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Oz Bank share price dives after reveal of IBM/Oracle plan

National Australia Bank investors don't like the look of its IT plans

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Is it feasible that investors are belatedly learning that a technology refresh might involve spending huge amounts of money on risky projects?

If the National Australia Bank's experience yesterday (13 March) is any guide, the answer might be a tentative “yes”. The bank, which suffered some high-profile outages during 2012, delivered a group strategy and technology announcement to the Australian Securities Exchange, only to see its share price fall by 2.5 per cent on the news.

The strategy – which also includes corporate reorganisation, a shift to smaller branches, greater emphasis on self-service, a product reorganisation, and job cuts – is designed to save the bank $AU800 million.

The bank's executives must be wondering what might count as “doing IT right” after the share price fall. In the technology presentation to investors, it claimed already-significant progress in rebuilding its platforms since 2009, replacing its voice infrastructure to a virtualised hosted platform and replacing disparate networks with a national MPLS operation.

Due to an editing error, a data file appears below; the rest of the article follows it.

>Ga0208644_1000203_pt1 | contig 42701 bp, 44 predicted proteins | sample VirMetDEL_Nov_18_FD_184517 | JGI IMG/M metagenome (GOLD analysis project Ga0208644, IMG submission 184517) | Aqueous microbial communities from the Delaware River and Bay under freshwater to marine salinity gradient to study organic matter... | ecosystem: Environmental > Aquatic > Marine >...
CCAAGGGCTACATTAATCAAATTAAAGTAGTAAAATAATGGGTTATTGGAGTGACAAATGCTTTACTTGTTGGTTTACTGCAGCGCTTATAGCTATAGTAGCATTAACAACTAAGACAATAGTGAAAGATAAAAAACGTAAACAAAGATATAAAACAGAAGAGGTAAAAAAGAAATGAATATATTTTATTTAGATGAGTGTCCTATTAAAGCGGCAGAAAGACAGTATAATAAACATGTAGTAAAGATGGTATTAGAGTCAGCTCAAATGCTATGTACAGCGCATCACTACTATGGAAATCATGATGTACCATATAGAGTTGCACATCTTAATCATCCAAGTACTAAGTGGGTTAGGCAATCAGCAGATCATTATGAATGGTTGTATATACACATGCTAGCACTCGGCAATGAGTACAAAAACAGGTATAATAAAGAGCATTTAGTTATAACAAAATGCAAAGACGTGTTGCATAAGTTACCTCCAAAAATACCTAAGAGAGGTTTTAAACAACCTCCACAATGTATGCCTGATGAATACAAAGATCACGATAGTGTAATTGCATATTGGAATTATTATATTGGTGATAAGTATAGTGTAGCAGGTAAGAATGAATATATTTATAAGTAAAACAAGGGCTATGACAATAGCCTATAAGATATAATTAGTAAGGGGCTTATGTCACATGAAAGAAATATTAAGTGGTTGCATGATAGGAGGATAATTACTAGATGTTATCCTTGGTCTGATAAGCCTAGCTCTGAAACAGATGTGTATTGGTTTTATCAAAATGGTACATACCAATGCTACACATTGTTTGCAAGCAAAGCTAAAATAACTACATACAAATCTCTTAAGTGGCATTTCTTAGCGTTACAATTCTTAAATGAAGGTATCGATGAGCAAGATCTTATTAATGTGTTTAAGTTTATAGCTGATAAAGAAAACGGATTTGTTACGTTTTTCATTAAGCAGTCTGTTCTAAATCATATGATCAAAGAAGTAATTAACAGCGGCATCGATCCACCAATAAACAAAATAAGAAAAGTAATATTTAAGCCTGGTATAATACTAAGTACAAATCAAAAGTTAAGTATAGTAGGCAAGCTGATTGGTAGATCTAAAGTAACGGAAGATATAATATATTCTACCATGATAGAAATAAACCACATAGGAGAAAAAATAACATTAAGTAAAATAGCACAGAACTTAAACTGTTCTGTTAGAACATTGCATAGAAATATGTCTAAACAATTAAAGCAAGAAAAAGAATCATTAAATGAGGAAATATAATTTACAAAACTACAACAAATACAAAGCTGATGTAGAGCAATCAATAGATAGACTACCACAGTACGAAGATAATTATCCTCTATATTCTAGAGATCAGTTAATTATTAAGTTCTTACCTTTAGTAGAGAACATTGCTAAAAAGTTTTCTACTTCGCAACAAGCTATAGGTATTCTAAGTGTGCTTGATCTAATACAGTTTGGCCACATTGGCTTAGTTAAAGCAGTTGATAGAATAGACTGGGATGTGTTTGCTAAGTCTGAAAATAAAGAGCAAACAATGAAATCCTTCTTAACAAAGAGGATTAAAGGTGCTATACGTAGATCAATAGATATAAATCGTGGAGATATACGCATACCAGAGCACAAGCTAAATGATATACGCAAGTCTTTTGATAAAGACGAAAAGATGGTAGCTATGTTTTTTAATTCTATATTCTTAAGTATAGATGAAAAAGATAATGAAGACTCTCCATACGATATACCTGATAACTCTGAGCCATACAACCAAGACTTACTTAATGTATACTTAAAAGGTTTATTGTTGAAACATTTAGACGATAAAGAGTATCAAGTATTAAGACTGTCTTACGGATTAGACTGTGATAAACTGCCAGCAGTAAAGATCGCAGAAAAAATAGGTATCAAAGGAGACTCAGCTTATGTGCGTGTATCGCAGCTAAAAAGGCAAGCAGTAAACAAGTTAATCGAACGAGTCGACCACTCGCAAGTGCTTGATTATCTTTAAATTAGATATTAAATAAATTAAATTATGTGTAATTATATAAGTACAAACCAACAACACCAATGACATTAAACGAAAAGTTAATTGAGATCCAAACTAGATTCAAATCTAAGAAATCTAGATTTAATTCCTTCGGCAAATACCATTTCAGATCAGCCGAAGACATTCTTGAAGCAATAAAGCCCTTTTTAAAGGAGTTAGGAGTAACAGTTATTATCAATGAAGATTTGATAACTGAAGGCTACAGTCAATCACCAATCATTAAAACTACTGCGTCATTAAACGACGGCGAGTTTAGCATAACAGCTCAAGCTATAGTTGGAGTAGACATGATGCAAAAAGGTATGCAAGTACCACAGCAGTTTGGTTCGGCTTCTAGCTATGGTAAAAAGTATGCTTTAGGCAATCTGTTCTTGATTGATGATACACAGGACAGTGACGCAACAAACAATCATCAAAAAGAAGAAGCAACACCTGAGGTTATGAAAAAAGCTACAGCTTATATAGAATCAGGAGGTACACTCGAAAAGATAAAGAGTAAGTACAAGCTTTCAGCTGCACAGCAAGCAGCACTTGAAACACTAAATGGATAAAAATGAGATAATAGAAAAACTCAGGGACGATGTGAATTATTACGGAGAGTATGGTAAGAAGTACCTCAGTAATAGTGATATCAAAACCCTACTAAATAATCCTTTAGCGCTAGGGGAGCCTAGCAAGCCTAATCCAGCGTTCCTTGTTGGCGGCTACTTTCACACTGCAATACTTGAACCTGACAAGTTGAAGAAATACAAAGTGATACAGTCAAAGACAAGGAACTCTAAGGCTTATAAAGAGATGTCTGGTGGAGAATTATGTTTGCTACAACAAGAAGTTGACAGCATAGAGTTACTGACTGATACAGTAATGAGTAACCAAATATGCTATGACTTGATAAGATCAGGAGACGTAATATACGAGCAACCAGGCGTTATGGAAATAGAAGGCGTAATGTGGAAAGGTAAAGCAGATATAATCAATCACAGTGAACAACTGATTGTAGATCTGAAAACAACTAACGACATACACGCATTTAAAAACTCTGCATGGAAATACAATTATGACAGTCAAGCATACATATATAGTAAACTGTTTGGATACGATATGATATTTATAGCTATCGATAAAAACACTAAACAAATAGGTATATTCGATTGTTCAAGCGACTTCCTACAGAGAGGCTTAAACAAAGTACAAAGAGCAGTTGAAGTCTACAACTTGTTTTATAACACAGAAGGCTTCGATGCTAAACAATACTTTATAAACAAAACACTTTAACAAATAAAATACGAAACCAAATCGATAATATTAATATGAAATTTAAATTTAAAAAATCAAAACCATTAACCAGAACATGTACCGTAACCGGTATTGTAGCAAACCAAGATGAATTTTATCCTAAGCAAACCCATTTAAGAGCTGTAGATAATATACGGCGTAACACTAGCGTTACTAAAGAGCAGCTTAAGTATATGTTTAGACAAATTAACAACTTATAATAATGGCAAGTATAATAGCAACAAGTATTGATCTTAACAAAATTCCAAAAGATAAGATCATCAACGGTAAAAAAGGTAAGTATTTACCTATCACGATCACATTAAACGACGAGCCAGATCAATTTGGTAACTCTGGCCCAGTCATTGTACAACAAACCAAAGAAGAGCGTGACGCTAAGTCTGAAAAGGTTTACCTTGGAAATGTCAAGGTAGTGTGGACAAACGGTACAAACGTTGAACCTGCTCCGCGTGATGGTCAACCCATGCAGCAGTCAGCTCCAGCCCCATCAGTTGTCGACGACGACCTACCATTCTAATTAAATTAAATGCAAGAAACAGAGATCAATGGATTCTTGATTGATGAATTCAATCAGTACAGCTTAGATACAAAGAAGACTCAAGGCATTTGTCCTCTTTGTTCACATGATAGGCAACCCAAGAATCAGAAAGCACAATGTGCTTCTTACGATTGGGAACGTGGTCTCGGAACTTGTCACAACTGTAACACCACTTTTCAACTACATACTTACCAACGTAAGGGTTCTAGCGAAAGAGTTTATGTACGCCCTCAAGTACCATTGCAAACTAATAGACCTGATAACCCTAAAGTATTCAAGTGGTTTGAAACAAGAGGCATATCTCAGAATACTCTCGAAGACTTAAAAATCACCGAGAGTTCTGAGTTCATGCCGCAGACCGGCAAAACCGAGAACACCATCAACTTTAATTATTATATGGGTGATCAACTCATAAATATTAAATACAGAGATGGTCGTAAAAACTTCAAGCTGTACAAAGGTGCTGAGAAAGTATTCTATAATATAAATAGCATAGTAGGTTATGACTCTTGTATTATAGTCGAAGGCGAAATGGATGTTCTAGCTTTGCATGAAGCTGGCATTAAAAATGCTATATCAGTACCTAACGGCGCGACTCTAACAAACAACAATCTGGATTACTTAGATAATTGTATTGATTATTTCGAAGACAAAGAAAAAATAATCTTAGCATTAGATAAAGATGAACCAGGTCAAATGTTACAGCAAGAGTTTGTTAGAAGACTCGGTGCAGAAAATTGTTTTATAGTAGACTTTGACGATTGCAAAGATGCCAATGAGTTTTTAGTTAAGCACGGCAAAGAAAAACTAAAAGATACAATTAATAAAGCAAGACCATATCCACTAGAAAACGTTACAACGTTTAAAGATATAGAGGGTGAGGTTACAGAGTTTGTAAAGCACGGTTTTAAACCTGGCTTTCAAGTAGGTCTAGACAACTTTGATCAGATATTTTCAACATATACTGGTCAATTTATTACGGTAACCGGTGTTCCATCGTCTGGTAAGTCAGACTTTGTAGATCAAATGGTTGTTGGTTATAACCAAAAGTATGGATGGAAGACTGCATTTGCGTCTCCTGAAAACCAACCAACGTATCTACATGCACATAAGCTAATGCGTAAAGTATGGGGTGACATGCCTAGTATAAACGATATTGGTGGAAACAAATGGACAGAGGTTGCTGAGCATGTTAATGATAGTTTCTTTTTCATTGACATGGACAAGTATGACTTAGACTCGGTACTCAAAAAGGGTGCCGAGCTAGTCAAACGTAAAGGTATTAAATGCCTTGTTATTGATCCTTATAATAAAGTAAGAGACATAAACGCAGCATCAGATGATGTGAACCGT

It also claimed significant progress towards a migration of its IT platforms to a private cloud under the hand of IBM, a nearly-complete patching regime that would improve security, and an ongoing project to replace its more than 20 data centres with just two, in Digital Realty facilities, by 2014.

Its next focus – which goes hand-in-hand with the reduction in the number of products the bank offers – is to integrate its upper-layer systems. Its enterprise, core banking, and channel systems will be rebuilt on the Oracle Banking Platform under a program dubbed “NextGen”. The contract with Oracle was announced in January of this year, and is based on a product suite first launched in September 2012.

Perhaps to reassure investors about the perceived risk of using a brand-new environment, NAB emphasised that the Oracle Banking Platform is already in use in its Ubank self-service products. Customers of NAB-branded personal products will be migrated to the Oracle platform in 2014, business customers by 2016, after which, the bank says it will decommission its remaining legacy systems.

Surprisingly, at least to The Register, the bank hasn't yet achieved what's been an aim of most enterprise systems, particularly CRM, for more than a decade – delivering a single customer view. Its presentation to investors notes that in 2009, it still had 20 partial systems and databases to deal with, and the “single customer view” is still listed as a future project.

What's most interesting about all of this is: over the years, Australia's big banks have been staples of tech press success stories (NAB among them: its cloudy Ubank products were case studies back as far as 2011). But when they're talking to investors, it seems, everything looks much more like a work-in-progress. ®

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